Magick by Moonrise
What do you get when you mix the magic and mystery of the Fey version of Camelot with Queen Mary of England and the Spanish Inquisition? Well, I had hoped a great story, but I felt that the contradictions of the enchantment of Camelot and the word at the cusp of Enlightenment became just too deep a ravine to cross.
Rhiannon is a princess of the Faerie Folk. She is the daughter of the Queene and King Arthur, and her sister is the nasty Morrigan. When the world is at the verge of the Convocation, an event that occurs every one thousand years and that threatens both humans and the Faeries, Rhiannon is sent on a diplomatic mission to England to create an eternal and magically binding, pact with the queen. But the mortal world is in such religious turmoil with the fighting between the Protestants and the Catholics that this trip is very dangerous for the young princess. At every turn, her very life is in danger.
When Beltran Nemesto arrived in England from Spain, his mission is the same as it has always been. To wipe out any threat to the Church and the Pope. With Prince Philip at the throne in England, he assumes that he will have smooth sailing in completing his tasks and returning to his monastic order. But along the way, he meets and saves a real live Faerie – the very being he is charged with destroying. When the beautiful Rhiannon starts to change the core of Beltran’s very being, his own true nature comes out. His belief that he is God’s Vengeance is put to the test and the two must work through the political and religious traps for the Faerie Folk in Tudor England.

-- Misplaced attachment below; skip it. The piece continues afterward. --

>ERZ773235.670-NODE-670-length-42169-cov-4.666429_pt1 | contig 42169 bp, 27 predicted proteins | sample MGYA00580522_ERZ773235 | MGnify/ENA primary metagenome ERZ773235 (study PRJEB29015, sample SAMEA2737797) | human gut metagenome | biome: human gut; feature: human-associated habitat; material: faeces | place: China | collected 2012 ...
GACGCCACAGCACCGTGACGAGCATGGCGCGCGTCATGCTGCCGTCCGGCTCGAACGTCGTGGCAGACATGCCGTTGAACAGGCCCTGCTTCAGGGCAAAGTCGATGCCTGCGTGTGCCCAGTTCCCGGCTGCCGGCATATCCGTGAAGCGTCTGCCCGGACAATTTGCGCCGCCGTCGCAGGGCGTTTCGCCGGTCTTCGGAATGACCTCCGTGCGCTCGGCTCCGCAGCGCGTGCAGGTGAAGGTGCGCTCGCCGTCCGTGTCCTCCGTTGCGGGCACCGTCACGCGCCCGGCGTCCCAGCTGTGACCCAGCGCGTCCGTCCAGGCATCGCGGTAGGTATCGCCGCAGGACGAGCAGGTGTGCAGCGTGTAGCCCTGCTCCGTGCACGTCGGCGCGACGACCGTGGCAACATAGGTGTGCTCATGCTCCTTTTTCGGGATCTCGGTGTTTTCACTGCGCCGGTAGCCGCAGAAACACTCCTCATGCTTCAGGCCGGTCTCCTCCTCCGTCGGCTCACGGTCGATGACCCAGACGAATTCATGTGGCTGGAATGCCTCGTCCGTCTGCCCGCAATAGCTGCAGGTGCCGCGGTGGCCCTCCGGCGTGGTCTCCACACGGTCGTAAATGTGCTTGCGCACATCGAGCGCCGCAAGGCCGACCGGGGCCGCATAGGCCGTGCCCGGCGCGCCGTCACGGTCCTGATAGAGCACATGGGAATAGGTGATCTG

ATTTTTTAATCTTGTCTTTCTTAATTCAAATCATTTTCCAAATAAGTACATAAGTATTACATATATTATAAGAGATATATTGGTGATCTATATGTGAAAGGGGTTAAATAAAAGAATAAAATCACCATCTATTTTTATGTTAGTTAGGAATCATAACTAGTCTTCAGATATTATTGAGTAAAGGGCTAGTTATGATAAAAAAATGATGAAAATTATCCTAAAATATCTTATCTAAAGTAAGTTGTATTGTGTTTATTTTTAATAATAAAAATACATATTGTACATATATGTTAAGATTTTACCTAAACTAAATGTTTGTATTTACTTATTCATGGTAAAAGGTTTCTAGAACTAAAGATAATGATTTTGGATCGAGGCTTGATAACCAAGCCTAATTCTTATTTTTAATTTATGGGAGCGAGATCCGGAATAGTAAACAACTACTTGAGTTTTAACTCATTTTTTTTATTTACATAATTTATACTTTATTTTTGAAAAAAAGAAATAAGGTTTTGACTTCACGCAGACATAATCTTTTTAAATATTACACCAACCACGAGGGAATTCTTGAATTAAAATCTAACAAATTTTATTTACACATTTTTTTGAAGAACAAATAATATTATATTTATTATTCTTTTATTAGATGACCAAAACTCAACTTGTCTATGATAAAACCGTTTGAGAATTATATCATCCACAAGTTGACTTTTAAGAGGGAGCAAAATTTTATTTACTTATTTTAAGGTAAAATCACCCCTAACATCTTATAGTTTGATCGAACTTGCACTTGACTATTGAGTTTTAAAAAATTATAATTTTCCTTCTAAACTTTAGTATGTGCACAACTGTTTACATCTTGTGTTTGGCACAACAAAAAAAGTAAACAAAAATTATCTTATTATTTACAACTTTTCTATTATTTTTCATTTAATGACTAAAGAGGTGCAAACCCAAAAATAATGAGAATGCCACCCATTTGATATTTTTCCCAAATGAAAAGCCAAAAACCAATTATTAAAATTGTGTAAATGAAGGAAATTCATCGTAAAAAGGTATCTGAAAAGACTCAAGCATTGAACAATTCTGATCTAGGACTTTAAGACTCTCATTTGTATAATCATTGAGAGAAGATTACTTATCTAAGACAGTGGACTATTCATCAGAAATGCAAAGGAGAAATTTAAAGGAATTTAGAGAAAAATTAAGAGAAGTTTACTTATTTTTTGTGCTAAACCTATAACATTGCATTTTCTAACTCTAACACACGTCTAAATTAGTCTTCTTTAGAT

Overall, yes, I liked the story of Beltran and Rhiannon. Two more opposite sides of the spectrum are hard to imagine and what it takes for them to overcome their ideas and find love is enjoyable to read. However, neither character was particularly memorable. Likeable, yes. Captivating…not so much. I know that even now I struggle to remember the details of their story because while I enjoyed it, it didn’t stick with me all that much. For a story to be truly good, it should stick with you at least longer than a day or two. The fact that this one doesn’t says a lot to me.
When I try to think about why, the bottom line is that Tudor England isn’t often “paired up” in any way with Camelot. And this story shows why. The more realistically the time period was portrayed – and I must say I had no criticism about that – the more obvious it became that these were two worlds that had little parallel to them. Tudor England is on the verge of Enlightenment. While Queen Elizabeth’s court may have had plays portraying fairies and their life and world (I am thinking of Shakespeare and Marlowe here), the people knew this to be fantasy, not reality. And while this takes place a few decades earlier, the Spanish Inquisition was all about heretics – not the Faerie realm. Why? Because few would have taken it seriously. The more realistic this story was, the more these realities reminded me of others and it took me out of the story a great deal.
While I enjoyed this story, and I am glad that I read it, I don’t know that I will be panting for the next book in the trilogy. I recommend it for a light, enjoyable fantasy romance with a twist in the theme. That is how I look at it and it works for me.